In my recent post entitled Exadata Database Machine X2-2 or X2-8? Sure! Why Not? Part I, I started to address the many questions folks are sending my way about what factors to consider when choosing between Exadata Database Machine X2-8 versus Exadata Database Machine X2-2. This post continues that thread.
As my friend Greg Rahn points out in his recent post about Exadata, the latest Exadata Storage Server is based on Intel Xeon 5600 (Westmere EP) processors. The Exadata Storage Server is the same whether the database grid is X2-2 or X2-8. The X2-2 database hosts are also based on Intel Xeon 5600. On the other hand, the X2-8 database hosts are based on Intel Xeon 7500 (Nehalem EX). This is a relevant distinction when thinking about database encryption.
In his recent post, Greg brings up the topic of Oracle Database Transparent Data Encryption (TDE). As Greg points out, the new Exadata Storage Server software is able to leverage Intel Advanced Encryption Standard New Instructions (Intel AES-NI) found in the Intel Integrated Performance Primitives (Intel IPP) library because the processors in the storage servers are Intel Xeon 5600 (Westmere EP). Think of this as “hardware-assist.” However, in the case of the database hosts in the X2-8, there is no hardware-assist for TDE as Nehalem EX does not offer support for the necessary instructions. Westmere EX will—someday. So what does this mean?
At first glance one would think there is nothing in common between TDE and compression. However, in an Exadata environment there is storage offload processing and for that reason roles are important to understand. That is, understanding what gets done is sometimes not as important as who is doing what.
When I speak to people about Exadata I tend to draw the mental picture of an “upper” and “lower” half. While the count of servers in each grid is not split 50/50 by any means, thinking about Exadata in this manner makes understanding certain features a lot simpler. Allow me to explain.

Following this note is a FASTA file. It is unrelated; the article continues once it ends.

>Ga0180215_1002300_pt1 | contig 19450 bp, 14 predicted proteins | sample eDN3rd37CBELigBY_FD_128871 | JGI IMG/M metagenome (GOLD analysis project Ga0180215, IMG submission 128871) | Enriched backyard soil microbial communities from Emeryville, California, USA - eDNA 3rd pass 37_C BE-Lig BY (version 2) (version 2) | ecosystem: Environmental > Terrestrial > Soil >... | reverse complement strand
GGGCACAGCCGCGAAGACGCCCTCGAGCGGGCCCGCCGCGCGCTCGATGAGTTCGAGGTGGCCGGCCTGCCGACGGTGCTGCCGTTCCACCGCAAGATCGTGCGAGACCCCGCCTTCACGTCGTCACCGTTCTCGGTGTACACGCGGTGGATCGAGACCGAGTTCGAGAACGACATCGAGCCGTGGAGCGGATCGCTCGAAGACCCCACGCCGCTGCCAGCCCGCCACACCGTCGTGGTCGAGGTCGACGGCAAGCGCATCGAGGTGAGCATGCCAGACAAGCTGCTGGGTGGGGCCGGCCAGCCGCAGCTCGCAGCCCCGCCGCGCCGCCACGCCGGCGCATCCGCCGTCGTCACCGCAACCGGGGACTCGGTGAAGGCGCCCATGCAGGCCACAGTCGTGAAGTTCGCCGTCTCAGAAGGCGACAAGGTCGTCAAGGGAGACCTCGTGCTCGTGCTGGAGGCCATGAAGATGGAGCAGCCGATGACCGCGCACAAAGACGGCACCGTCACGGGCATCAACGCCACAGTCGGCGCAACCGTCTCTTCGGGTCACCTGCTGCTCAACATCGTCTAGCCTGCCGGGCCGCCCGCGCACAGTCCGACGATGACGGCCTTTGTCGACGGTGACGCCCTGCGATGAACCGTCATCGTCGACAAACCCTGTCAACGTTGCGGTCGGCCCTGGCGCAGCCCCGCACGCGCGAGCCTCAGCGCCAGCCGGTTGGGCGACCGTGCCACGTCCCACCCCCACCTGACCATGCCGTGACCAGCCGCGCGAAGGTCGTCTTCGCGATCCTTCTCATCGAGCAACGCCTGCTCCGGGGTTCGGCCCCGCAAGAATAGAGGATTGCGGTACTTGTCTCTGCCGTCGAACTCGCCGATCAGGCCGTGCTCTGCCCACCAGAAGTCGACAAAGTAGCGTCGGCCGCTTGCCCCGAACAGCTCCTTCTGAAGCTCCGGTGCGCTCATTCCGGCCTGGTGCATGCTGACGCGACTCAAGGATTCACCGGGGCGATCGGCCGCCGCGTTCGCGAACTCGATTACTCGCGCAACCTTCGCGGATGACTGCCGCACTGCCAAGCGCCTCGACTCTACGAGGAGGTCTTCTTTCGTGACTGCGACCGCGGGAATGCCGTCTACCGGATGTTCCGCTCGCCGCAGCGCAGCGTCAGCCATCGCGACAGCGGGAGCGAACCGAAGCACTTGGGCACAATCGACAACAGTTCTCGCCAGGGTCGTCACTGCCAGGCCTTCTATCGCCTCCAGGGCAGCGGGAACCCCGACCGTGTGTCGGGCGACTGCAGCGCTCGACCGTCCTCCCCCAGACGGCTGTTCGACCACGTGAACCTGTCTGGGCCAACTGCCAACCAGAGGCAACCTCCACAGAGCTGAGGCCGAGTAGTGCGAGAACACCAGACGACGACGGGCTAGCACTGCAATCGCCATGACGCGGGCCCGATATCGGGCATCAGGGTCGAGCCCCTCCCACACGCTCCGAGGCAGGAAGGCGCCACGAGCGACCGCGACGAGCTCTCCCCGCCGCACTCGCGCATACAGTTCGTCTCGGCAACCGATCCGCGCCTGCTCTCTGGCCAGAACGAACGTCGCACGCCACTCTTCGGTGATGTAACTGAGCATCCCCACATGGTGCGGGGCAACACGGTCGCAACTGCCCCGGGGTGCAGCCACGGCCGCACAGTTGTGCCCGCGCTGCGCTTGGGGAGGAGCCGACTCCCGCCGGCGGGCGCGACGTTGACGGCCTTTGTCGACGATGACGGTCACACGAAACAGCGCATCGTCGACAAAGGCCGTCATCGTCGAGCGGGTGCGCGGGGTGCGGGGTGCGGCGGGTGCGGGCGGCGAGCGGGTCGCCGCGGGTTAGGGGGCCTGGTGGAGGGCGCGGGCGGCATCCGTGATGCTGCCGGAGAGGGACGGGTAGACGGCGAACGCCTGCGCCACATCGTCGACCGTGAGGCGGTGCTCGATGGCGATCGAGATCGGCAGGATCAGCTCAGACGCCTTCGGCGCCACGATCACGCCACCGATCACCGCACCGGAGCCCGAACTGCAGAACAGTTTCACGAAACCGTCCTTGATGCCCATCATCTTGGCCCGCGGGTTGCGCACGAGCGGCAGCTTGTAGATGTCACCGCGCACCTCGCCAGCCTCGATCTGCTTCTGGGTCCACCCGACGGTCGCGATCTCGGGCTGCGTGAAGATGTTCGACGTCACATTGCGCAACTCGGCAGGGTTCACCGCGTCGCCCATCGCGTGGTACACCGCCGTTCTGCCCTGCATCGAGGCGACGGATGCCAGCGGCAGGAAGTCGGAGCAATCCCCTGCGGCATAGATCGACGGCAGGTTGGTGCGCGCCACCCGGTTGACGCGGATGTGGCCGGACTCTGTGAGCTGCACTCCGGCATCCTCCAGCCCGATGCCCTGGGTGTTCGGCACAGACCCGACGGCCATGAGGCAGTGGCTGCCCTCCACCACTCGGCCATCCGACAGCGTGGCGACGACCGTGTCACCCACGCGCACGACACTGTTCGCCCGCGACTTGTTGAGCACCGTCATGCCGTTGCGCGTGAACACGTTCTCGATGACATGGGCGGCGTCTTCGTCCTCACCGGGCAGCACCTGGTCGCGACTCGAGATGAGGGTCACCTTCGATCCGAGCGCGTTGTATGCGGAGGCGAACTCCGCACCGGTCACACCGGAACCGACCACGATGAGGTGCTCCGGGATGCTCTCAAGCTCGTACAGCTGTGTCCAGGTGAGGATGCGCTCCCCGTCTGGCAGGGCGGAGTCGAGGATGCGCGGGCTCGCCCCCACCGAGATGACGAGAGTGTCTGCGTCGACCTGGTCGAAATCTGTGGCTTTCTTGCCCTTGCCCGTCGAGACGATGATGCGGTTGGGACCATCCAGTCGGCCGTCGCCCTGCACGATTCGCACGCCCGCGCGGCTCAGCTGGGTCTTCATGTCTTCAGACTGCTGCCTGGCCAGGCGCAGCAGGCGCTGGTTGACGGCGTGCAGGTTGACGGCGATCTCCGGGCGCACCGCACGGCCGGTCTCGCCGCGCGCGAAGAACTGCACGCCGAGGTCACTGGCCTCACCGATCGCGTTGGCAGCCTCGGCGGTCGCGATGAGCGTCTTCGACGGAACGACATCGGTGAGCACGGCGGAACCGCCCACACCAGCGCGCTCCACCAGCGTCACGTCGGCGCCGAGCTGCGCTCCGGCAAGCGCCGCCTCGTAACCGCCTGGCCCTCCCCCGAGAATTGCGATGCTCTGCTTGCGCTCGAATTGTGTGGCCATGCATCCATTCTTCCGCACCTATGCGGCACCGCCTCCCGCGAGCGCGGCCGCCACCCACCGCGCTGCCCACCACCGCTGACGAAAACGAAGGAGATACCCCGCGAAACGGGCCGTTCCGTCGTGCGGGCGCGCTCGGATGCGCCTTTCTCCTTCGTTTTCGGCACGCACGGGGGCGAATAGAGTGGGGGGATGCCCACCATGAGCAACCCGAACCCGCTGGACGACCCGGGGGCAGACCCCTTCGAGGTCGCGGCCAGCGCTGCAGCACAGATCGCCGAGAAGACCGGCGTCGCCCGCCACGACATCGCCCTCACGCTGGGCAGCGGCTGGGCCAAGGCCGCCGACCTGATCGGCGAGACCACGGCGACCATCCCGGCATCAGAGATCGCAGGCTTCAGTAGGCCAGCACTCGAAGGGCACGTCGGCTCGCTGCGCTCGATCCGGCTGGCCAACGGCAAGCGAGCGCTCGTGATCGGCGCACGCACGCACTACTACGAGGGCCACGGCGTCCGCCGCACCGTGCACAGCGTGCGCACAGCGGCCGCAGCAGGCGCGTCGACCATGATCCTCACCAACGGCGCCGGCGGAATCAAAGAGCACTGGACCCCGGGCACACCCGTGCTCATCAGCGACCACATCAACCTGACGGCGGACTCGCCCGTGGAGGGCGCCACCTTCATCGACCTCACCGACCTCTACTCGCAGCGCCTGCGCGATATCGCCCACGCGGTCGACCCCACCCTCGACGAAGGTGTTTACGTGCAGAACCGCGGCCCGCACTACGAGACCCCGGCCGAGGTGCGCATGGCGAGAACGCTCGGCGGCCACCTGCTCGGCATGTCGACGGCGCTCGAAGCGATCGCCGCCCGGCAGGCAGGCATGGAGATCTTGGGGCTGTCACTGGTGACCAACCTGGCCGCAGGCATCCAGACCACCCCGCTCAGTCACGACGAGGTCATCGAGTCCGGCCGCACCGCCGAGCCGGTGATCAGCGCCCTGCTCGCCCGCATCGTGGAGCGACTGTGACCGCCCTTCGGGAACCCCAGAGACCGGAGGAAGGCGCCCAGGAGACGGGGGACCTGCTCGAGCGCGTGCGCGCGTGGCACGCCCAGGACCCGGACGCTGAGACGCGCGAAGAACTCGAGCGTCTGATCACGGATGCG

In the case of compressing data, all work is done by the upper half (the database grid). On the other hand, decompression effort takes place in either the upper or lower half depending on certain criteria.
In the case of encryption, the upper/lower half breakout is as follows:
That pretty much covers it and now we see commonality between compression and encryption. The commonality is mostly related to whether or not a query is being serviced via Smart Scan.
I was reminded recently by Oracle’s Director of Exadata development that there is extra synergy between compression and encryption when combining HCC and TDE. As I’ve pointed out on this blog before, HCC data is filtered in compressed form. If that data is also stored in encrypted form, a Smart Scan is able to filter out vast amount of encrypted data without even touching it. That is, HCC short-circuits a lot of decryption cost. And, even though Exadata is really fast, it is always faster to not do something at all than to shift into high gear and do it as fast as possible.
Filed under: Exadata, Exadata Compression and Encryption, Exadata Database Machine, Exadata Database Machine X2-8 HP Full Rack, Exadata Encryption, Exadata X2-8, Nehalem EX, oracle, Oracle Intel Integrated Performance Primitives, Westmere EP Tagged: Exadata, Oracle Exadata Storage Server, Oracle Exadata Storage Server Software, X2-2 vs X2-8